#1.  No camera company really sponsors me.  I receive no money, no extraordinary treatment.  

#2  When we shot that image for Phase we were on a very, very heavy schedule and had just finished shooting 18 hour days in Barcelona, then made the overnight drive to our Paris studio and in two days went into production of that session and shot on day 3. We produced the shoot like a commercial job, with ad agency input.  No excuses, just the facts.

My renumeration from Phase one was not and didn't plan to be a profit making endeavor.  Actually less than profit making but that wasn't our studio's goal.

In my personal opinion I like the Phase engineers, wasn't that overwhelmed by the marketing effort, at least in this instance, so when I say how well my phase backs have performed for me, I do so with the opposite view of personal gain or favoritism.

In the few moments I had  Phase One's ear  I gave them my complete unvarnished opinion of what I liked and didn't like about their product, with the biggest issue being the color sensitivity of the files.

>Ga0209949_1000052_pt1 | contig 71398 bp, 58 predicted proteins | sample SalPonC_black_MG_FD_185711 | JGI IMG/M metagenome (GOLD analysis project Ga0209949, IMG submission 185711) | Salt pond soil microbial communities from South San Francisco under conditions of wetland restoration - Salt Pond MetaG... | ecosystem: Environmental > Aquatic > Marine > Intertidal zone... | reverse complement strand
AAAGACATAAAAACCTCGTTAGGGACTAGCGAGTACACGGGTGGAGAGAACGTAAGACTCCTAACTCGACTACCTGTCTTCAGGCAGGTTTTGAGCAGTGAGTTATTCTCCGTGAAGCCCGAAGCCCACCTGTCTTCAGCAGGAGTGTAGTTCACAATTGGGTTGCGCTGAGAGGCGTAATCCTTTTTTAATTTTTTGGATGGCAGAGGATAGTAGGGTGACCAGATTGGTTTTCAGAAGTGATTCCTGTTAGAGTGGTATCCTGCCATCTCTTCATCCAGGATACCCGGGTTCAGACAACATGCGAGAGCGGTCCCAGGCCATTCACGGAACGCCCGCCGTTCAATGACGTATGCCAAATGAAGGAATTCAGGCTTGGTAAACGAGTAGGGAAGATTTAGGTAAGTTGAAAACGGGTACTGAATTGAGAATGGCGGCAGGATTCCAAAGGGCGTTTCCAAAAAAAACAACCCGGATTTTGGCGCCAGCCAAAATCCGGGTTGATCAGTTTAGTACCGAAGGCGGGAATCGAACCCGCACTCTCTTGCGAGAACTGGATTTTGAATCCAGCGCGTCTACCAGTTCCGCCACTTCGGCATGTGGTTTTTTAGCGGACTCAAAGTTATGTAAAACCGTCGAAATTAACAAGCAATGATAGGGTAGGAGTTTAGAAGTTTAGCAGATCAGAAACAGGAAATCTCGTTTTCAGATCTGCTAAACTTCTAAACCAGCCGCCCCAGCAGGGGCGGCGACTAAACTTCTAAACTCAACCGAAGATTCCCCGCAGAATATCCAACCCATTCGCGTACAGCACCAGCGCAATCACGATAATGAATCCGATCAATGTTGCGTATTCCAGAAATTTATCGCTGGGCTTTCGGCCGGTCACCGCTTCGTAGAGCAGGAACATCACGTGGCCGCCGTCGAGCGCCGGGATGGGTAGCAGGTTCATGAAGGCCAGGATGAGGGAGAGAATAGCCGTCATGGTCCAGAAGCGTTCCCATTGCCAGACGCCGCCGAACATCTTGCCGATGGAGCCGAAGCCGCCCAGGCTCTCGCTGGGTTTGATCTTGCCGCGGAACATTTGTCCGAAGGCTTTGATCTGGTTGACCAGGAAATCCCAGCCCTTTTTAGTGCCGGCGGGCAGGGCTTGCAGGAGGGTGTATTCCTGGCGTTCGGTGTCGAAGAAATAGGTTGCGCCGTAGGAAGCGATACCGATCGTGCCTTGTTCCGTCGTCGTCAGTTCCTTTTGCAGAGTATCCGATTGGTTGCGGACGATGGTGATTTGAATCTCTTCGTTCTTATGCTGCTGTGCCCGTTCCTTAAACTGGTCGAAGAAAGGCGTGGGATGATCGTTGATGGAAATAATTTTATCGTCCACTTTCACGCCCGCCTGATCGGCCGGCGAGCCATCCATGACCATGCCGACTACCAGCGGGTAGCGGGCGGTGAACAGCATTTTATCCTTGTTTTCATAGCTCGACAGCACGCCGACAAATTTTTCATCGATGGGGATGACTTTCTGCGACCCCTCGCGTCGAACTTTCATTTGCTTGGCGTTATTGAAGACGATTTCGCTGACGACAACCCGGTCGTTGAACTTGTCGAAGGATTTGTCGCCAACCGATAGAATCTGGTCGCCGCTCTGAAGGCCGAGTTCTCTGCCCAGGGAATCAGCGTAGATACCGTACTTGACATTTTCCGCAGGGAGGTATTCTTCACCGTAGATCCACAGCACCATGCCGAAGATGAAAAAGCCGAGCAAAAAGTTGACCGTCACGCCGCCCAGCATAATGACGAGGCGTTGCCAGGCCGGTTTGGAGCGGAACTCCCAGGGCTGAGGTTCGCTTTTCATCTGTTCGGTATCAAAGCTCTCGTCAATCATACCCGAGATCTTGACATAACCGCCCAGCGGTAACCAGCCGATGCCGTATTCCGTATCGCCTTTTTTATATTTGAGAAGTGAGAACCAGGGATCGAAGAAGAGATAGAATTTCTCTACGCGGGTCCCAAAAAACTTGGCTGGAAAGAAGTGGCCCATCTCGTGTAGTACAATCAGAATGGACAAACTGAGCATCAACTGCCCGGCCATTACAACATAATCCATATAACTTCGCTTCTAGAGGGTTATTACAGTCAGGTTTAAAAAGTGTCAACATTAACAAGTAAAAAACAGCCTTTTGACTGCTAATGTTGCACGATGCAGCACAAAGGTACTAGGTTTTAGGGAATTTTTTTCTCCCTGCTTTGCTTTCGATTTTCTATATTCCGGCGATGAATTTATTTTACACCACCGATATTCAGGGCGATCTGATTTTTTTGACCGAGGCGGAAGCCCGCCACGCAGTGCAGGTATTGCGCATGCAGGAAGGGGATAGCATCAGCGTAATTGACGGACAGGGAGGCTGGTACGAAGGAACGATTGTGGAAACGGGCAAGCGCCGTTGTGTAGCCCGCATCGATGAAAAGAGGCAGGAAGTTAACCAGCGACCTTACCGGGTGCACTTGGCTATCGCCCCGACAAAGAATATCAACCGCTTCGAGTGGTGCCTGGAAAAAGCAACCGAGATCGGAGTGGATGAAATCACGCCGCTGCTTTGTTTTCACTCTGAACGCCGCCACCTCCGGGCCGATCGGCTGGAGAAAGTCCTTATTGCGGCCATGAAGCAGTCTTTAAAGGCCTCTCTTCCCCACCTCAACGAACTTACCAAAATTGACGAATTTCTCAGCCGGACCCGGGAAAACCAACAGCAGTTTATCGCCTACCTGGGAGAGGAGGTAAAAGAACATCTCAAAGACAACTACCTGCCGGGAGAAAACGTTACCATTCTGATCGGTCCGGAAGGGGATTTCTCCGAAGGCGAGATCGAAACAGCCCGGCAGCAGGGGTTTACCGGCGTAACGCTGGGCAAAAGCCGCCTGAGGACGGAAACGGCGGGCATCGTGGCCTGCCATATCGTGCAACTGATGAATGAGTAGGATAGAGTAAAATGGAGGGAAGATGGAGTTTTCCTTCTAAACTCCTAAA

I thought they were way too receptive to ambient color pollution for photographing people and the Phase engineer I spoke to listened and responded in the positive.

In the last two years this has been fixed and we have used our phase backs more and more.   Some of this I can attribute to better processing in C-1, some of it is probably our ability to come to grips with our own post production of the phase files and some processes in photoshop that let's us kill noise at higher isos, without cutting sharpness.

Bottom line is I like the backs, for me the've been the most bullet proof and cost effective equipment our studio owns except for grip.  

Now, Bernard asks if we moved through series 35mm dslrs because of the changing evolution of that format.  The answer to that is of course.